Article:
There is so much information out there for caregivers and teachers alike, that it is difficult to sift through what comes packaged in truth and what comes doused with assumptions.  One thing that seems to be baffling to most people who live or work with young children is trying to understand why (or the function of the behavior) children engage in certain problem behaviors. There are two common sentences that I hear when people make the wrong assumption about the function, “Oh ____________ is only doing that for attention. If you just ignore that, she will stop.” Now don’t get me wrong, there is a grain of truth in second sentence. However, the problem lies in the assumption that every annoying or intolerable behavior that a child produces is due to their need for attention.

 

How Did This Misconception Emerge?

      I am pretty certain that at some point someone learned from an applied behavior analysis (ABA) perspective, that there are four functions of behavior (i.e., Escape, Attention, Tangibles/Tasks, Sensory: EATS). Arguably, attention is one of the easier functions to address when the behavior is not physically harmful to the child or others. Attention is fairly straightforward to address because you mainly have to consistently ignore the behavior or give the child a time out from the reinforcer. While the behavior will initially escalate because the child is trying to find the perfect threshold to get what they want, eventually the behavior will become extinct. Attention is also fairly easy to address because a child who is motivated by attention for a specific behavior, may also quickly respond to labeled praise to reinforce an opposite and more appropriate behavior. Therefore, I can see why attention has become all the rave. If all challenging behaviors were maintained by attention, then all challenging behaviors could be erased relatively quickly by using “timeout”. Additionally, prosocial behaviors, such as speaking in an inside voice could be taught simply by saying, “Great job using your inside voice!”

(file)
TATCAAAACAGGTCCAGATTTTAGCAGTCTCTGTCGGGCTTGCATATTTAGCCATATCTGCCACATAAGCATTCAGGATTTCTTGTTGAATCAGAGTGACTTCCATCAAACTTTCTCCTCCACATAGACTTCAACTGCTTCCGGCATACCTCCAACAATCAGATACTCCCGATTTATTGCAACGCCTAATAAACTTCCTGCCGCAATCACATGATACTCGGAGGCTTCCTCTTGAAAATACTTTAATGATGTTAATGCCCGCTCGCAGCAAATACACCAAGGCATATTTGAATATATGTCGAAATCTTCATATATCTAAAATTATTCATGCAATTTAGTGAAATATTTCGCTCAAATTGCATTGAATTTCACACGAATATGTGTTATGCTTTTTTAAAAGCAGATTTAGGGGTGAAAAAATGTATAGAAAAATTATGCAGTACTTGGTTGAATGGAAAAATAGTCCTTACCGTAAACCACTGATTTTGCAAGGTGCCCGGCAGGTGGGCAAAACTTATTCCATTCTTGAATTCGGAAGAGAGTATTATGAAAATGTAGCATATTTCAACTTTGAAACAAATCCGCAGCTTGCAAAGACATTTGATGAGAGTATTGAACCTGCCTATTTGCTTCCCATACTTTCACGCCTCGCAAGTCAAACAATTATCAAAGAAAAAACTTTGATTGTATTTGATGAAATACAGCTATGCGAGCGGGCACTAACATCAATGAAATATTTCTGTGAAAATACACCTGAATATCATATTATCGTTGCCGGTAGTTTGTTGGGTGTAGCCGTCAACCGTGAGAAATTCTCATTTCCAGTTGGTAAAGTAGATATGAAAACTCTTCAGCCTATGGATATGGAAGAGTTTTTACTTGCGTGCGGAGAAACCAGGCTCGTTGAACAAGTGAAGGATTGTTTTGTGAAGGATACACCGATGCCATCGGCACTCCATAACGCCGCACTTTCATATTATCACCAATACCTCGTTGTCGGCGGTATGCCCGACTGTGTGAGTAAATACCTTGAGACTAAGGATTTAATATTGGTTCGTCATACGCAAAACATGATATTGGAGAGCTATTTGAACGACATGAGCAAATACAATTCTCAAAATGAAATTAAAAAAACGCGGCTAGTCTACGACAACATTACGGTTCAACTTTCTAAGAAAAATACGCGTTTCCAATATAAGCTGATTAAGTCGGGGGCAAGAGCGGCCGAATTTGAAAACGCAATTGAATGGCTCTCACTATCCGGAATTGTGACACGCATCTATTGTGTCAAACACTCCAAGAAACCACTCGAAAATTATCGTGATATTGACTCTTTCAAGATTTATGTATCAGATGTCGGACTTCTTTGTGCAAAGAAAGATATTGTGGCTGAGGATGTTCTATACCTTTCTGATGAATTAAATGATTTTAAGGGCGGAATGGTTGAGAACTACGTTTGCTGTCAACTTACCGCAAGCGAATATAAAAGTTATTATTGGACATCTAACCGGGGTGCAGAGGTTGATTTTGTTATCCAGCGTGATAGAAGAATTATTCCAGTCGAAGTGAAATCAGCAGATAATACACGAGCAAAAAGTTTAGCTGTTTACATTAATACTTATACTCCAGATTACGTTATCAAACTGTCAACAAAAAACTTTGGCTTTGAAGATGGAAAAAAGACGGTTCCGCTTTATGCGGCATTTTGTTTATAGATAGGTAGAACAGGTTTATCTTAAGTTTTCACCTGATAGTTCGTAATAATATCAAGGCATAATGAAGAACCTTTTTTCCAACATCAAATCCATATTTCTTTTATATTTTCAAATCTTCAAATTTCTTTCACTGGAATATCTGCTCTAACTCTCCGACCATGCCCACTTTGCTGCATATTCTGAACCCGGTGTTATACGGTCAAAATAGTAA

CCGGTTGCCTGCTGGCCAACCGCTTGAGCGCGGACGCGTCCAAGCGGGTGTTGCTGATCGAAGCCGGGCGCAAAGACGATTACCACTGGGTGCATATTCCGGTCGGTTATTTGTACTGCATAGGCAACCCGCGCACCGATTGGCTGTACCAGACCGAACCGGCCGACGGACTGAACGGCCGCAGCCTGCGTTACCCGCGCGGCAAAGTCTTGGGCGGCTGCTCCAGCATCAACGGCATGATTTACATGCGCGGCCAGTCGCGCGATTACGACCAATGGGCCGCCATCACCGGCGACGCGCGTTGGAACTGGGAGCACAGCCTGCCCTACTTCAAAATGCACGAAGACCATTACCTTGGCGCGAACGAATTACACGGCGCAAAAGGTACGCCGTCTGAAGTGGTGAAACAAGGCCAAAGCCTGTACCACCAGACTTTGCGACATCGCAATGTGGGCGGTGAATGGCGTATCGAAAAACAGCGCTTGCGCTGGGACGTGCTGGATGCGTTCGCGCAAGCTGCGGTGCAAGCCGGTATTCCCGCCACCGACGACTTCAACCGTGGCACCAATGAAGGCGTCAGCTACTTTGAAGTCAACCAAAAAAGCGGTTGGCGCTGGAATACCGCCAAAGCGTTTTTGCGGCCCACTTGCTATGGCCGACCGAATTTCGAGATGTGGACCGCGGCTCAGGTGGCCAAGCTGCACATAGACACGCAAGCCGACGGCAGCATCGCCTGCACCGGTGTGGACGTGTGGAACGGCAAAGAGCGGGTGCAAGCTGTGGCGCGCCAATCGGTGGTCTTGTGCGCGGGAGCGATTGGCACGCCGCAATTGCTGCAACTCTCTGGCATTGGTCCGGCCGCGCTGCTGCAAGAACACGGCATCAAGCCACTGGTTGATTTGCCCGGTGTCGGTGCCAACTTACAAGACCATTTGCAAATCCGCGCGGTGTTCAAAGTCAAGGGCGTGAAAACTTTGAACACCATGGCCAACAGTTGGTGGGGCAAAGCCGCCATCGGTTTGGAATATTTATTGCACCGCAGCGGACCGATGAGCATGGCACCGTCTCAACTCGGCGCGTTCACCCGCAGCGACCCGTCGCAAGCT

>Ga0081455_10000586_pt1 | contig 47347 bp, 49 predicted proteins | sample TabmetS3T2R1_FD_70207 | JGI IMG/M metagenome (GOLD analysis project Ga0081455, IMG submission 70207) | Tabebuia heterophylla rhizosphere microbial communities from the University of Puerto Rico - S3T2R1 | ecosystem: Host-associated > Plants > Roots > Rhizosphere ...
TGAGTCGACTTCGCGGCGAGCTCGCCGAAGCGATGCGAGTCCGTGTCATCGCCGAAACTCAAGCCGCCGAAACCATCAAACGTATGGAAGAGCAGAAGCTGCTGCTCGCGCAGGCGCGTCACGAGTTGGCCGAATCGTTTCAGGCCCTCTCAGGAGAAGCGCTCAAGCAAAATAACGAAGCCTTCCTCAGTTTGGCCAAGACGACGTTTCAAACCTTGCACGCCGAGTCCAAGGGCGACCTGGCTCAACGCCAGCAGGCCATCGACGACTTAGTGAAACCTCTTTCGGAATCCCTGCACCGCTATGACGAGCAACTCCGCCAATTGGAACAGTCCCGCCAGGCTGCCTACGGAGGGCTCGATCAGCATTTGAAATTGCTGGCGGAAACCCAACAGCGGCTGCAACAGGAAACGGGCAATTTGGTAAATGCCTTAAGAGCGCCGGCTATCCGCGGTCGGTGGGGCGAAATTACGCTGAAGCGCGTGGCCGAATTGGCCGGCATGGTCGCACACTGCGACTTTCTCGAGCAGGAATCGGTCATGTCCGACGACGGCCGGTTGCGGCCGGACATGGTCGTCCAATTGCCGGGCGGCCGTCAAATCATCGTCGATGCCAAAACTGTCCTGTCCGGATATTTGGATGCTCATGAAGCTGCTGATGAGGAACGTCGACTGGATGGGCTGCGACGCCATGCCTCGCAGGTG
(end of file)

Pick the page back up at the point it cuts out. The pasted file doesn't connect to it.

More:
What’s Wrong with Ignoring a Behavior if Attention Isn’t the Function?

There are at least two problems here. Notice that earlier I said only behaviors that are not harmful to the child or others can be ignored. So what happens when a caregiver is inappropriately told to ignore their child’s challenging behavior of kicking? The kicking could cause someone great harm; that’s the first problem. Second, in this scenario there is actually no system in place to get the child to stop kicking so the behavior would continue. That means by assuming that attention is the function, the behavior could get worse! In turn, we may never get to the true root of the behavior if we waste time incorrectly assuming it’s all about attention.

What’s the Takeaway?

It seems that regardless of good intentions, people have hopped on to ABA functions of behavior and hijacked attention like a runaway train. In some cases, terms have been shortened (e.g., timeout) and have lost their true meaning along the way. In other cases, terms remain the same, but they are being too loosely applied to all behaviors such as what we have seen with attention. Finally, we learned some of the dangers taking a shortcut to identifying the true function of a behavior. So the next time you almost say, “Oh, that’s just for attention.” Please stop and think about this article before acting on that statement.

 

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